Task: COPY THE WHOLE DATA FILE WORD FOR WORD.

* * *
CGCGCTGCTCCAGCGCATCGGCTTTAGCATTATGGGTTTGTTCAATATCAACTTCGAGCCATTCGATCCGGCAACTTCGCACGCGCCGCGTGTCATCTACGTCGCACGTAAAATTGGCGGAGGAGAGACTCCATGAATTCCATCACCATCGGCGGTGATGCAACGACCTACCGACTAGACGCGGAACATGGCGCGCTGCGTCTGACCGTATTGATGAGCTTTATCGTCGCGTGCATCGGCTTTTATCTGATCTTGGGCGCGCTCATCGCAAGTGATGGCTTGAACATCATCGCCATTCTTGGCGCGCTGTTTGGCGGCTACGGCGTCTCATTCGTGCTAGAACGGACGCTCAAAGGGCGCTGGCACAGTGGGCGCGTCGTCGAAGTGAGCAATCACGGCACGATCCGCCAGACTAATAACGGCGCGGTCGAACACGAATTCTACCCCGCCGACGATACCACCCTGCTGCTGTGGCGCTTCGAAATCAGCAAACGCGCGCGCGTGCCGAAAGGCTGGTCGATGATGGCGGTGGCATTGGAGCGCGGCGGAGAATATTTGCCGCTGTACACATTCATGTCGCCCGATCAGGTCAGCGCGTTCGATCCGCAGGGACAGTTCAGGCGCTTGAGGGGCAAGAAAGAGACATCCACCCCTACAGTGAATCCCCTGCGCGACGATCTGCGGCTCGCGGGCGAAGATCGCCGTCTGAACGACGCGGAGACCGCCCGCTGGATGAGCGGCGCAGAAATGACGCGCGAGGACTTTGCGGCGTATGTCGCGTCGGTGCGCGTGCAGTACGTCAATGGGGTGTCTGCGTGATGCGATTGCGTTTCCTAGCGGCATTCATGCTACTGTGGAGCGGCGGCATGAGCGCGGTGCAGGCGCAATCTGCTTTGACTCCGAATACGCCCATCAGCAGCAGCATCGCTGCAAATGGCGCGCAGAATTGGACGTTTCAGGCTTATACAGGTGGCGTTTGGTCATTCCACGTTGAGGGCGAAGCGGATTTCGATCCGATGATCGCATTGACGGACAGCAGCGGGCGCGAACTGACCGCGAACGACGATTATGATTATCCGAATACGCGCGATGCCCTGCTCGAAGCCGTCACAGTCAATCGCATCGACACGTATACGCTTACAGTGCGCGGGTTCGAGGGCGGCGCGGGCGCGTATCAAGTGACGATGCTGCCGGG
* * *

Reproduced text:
CGCGCTGCTCCAGCGCATCGGCTTTAGCATTATGGGTTTGTTCAATATCAACTTCGAGCCATTCGATCCGGCAACTTCGCACGCGCCGCGTGTCATCTACGTCGCACGTAAAATTGGCGGAGGAGAGACTCCATGAATTCCATCACCATCGGCGGTGATGCAACGACCTACCGACTAGACGCGGAACATGGCGCGCTGCGTCTGACCGTATTGATGAGCTTTATCGTCGCGTGCATCGGCTTTTATCTGATCTTGGGCGCGCTCATCGCAAGTGATGGCTTGAACATCATCGCCATTCTTGGCGCGCTGTTTGGCGGCTACGGCGTCTCATTCGTGCTAGAACGGACGCTCAAAGGGCGCTGGCACAGTGGGCGCGTCGTCGAAGTGAGCAATCACGGCACGATCCGCCAGACTAATAACGGCGCGGTCGAACACGAATTCTACCCCGCCGACGATACCACCCTGCTGCTGTGGCGCTTCGAAATCAGCAAACGCGCGCGCGTGCCGAAAGGCTGGTCGATGATGGCGGTGGCATTGGAGCGCGGCGGAGAATATTTGCCGCTGTACACATTCATGTCGCCCGATCAGGTCAGCGCGTTCGATCCGCAGGGACAGTTCAGGCGCTTGAGGGGCAAGAAAGAGACATCCACCCCTACAGTGAATCCCCTGCGCGACGATCTGCGGCTCGCGGGCGAAGATCGCCGTCTGAACGACGCGGAGACCGCCCGCTGGATGAGCGGCGCAGAAATGACGCGCGAGGACTTTGCGGCGTATGTCGCGTCGGTGCGCGTGCAGTACGTCAATGGGGTGTCTGCGTGATGCGATTGCGTTTCCTAGCGGCATTCATGCTACTGTGGAGCGGCGGCATGAGCGCGGTGCAGGCGCAATCTGCTTTGACTCCGAATACGCCCATCAGCAGCAGCATCGCTGCAAATGGCGCGCAGAATTGGACGTTTCAGGCTTATACAGGTGGCGTTTGGTCATTCCACGTTGAGGGCGAAGCGGATTTCGATCCGATGATCGCATTGACGGACAGCAGCGGGCGCGAACTGACCGCGAACGACGATTATGATTATCCGAATACGCGCGATGCCCTGCTCGAAGCCGTCACAGTCAATCGCATCGACACGTATACGCTTACAGTGCGCGGGTTCGAGGGCGGCGCGGGCGCGTATCAAGTGACGATGCTGCCGGG